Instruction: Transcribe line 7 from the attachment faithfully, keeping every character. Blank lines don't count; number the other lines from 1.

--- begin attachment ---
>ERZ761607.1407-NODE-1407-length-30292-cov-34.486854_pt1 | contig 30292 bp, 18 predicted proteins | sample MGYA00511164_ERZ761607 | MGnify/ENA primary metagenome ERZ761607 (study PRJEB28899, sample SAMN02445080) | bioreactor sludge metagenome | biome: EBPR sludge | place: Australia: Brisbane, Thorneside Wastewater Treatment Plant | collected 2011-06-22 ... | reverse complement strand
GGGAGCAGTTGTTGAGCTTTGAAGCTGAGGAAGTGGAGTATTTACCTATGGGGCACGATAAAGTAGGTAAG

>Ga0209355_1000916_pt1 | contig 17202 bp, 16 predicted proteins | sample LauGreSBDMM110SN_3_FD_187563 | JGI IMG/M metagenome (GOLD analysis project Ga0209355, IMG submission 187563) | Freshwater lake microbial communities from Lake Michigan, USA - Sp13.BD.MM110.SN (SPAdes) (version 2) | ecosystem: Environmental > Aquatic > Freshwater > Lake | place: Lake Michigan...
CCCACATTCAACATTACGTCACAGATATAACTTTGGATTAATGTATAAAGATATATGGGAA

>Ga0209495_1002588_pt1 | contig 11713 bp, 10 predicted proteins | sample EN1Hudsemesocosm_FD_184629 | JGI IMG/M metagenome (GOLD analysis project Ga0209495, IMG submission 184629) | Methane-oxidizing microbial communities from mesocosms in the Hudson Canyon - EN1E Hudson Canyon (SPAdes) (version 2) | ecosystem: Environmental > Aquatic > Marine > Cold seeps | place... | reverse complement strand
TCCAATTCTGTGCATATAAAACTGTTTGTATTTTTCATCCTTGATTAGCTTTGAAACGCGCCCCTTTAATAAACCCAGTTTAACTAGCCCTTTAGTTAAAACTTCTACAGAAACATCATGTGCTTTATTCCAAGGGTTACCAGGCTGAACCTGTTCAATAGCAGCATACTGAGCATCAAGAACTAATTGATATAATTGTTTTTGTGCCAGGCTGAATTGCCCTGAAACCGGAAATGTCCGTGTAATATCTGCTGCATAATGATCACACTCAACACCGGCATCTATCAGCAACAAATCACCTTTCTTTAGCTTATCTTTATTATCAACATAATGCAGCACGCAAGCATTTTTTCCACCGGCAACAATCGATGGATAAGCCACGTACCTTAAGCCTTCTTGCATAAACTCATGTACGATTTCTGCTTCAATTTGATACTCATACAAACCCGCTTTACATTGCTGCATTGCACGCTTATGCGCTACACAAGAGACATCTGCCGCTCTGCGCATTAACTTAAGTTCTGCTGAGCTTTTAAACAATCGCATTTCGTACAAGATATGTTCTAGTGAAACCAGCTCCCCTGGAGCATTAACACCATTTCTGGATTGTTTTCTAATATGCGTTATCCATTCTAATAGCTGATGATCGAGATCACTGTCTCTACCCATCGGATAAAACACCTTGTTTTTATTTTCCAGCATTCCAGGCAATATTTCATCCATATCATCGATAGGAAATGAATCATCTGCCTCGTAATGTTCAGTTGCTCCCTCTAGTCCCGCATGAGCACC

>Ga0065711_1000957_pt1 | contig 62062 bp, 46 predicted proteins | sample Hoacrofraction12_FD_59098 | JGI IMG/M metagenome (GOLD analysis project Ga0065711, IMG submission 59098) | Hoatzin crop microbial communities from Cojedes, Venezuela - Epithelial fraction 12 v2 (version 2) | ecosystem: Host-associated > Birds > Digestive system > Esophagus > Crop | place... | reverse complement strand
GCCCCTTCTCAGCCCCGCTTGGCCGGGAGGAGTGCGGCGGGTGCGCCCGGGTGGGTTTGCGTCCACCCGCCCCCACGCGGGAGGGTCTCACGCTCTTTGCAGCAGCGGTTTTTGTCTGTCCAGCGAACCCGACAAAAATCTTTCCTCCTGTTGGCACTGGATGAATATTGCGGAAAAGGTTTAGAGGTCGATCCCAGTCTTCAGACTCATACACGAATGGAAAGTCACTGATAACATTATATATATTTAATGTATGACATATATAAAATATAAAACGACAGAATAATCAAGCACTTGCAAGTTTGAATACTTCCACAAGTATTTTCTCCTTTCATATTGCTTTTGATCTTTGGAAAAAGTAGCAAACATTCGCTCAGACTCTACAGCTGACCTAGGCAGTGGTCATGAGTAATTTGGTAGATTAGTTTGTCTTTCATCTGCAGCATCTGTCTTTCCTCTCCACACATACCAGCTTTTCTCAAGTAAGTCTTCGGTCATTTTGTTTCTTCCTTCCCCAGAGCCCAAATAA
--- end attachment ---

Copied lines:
>Ga0065711_1000957_pt1 | contig 62062 bp, 46 predicted proteins | sample Hoacrofraction12_FD_59098 | JGI IMG/M metagenome (GOLD analysis project Ga0065711, IMG submission 59098) | Hoatzin crop microbial communities from Cojedes, Venezuela - Epithelial fraction 12 v2 (version 2) | ecosystem: Host-associated > Birds > Digestive system > Esophagus > Crop | place... | reverse complement strand